Are we facing a heroin epidemic?
Something I have LONG been preaching is that if Tennessee officials continue to ignore the science behind evidence-based treatments (like methadone and buprenorphine therapies) and don't work on expanding access to treatment we will soon have an unregulatable heroin epidemic on our hands. I have seen first hand the skyrocketing costs of prescription analgesics on the streets lead to more and more opioid addicted people trying and/or seeking out heroin. There was an article in USA Today that addressed the EXACT things I've long been warning..... Heroin is back. Is your neighborhood next?
There was recently an article in the Maryville, Tennessee Daily Times talking about the prescription drug scourge being "out of control" and community leaders being left with the question: What CAN we do? Blount County, Tennessee (like far too many other counties in the state) has NO medication-assisted treatment (MAT) center/clinic for opioid addiction. MAT for opioid addiction is one of the MOST evidence-based treatments in ALL of medicine. But what has happened in Tennessee is that the state, in laudable attempts to crack down on "pill mills" and other unethical medical practices, has categorized methadone clinics in with pain clinics and has "cracked down" on the very TREATMENT that is a solution to the opioid addiction epidemic! When will Tennessee leaders put personal biases aside and look at the SCIENCE and FACTS concerning medication-assisted treatments? Not only is it the right thing to do, but we are getting to a point where state and community leaders can no longer afford to ignore the science around what the CDC has made clear is the MOST effective modality for the treatment of opioid addiction currently available!
Unlike prescriptions written by a physician and filled at a pharmacy, heroin has no way of being tracked or regulated. We are at a crossroads in Tennessee and the nation: Will we look at science and 40+ years of research and evidence that clearly shows us what works to effectively curb this epidemic before it gets worse, OR will we continue to stick our heads in the sand, ignore science, and allow a heroin epidemic the likes of which would make NYC in the 1970's and 80's look like child's play? My sincere hope is that we can bridge the communication (and understanding) gap between MAT patients, providers and advocates in Tennessee and those in positions of authority, whether elected or law enforcement, so that we can come together and deal with this crisis before it gets worse!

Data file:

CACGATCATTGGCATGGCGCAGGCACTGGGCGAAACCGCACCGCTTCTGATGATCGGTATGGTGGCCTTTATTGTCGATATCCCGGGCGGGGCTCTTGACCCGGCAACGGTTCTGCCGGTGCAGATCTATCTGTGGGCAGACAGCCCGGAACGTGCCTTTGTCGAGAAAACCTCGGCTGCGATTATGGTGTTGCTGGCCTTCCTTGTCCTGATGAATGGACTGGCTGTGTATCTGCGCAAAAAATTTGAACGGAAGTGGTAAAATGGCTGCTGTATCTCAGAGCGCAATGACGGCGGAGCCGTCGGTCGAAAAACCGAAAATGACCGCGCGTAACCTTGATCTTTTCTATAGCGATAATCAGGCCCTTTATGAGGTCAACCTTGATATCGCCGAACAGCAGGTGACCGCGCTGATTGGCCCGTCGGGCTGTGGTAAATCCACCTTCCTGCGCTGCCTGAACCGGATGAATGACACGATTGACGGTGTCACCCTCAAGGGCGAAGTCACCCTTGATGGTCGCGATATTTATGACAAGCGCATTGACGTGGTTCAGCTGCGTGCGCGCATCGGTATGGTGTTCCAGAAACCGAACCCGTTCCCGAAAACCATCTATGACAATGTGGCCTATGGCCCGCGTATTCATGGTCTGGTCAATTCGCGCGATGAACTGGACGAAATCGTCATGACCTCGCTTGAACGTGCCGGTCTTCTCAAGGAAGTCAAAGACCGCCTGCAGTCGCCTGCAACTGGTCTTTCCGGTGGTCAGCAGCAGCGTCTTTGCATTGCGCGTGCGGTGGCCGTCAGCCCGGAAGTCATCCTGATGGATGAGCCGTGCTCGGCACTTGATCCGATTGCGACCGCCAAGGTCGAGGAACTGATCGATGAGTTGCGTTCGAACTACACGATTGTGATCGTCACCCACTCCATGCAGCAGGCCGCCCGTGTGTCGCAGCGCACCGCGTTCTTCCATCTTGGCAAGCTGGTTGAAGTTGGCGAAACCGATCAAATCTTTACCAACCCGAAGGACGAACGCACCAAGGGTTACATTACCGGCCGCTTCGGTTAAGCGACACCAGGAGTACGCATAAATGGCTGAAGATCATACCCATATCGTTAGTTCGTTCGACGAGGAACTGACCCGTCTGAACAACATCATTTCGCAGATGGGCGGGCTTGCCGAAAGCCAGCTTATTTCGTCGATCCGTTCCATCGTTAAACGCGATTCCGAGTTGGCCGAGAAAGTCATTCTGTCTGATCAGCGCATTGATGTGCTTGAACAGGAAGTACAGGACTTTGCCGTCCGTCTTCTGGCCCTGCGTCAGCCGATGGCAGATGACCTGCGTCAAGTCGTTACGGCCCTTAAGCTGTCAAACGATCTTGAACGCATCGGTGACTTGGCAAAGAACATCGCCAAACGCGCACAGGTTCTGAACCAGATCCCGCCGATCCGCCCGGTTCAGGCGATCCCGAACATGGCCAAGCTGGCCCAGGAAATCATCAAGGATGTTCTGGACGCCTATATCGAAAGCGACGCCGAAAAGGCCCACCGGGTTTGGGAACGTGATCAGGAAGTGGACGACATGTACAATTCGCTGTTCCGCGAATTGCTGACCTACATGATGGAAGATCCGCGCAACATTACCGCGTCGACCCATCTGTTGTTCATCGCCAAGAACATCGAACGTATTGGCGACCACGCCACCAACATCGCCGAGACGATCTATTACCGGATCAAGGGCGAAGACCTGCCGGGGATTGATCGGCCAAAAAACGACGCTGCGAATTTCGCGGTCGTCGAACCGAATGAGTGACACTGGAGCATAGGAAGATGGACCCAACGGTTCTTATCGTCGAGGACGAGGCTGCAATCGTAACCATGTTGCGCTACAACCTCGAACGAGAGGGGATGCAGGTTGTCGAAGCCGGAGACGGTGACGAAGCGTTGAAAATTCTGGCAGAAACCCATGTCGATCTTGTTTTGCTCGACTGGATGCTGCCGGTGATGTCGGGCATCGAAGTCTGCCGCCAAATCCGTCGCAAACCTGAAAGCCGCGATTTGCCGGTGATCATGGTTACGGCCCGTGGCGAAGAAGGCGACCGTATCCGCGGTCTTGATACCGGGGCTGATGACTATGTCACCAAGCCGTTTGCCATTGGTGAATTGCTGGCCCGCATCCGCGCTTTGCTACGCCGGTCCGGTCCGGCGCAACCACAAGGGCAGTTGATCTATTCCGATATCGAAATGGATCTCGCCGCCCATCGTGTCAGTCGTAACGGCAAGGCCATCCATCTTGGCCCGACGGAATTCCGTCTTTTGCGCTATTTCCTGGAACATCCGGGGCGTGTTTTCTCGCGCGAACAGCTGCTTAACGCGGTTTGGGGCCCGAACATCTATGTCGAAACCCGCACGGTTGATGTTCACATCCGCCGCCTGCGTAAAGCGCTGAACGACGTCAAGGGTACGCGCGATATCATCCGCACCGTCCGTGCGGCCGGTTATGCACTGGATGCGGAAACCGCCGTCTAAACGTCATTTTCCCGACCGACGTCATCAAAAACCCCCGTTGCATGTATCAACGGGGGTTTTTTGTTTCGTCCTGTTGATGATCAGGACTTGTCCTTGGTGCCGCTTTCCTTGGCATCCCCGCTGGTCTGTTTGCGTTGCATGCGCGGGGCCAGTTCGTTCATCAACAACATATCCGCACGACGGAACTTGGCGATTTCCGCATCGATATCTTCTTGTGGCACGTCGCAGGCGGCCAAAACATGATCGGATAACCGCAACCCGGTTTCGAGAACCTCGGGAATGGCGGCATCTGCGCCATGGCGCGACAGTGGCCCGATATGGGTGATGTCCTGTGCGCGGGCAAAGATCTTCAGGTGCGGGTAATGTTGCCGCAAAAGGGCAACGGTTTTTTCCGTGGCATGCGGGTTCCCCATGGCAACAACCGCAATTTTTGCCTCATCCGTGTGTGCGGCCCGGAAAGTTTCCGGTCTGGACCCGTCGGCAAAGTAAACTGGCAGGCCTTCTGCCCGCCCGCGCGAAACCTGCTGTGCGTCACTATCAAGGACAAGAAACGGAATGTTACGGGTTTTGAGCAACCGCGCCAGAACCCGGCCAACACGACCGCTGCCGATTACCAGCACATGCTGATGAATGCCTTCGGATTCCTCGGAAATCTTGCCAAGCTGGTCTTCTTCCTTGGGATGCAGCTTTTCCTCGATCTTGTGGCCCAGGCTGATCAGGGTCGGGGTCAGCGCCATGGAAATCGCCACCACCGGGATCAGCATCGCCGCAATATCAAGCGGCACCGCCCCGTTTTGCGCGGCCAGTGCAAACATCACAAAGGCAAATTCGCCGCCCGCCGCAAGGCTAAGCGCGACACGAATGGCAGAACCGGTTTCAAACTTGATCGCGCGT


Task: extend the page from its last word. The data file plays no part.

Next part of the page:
NAMA-Recovery of Tennessee, backed by the knowledge and resources of the National Alliance for Medication Assisted Recovery (the largest MAT advocacy organization in the world), extends our hand to work with all those who are serious about dealing with this soon-to-be heroin epidemic head on through the expansion of evidence-based treatments in the State of Tennessee. What choice will our leaders make? How much do they TRULY care about dealing with this threat in an effective way? I suppose time will tell.....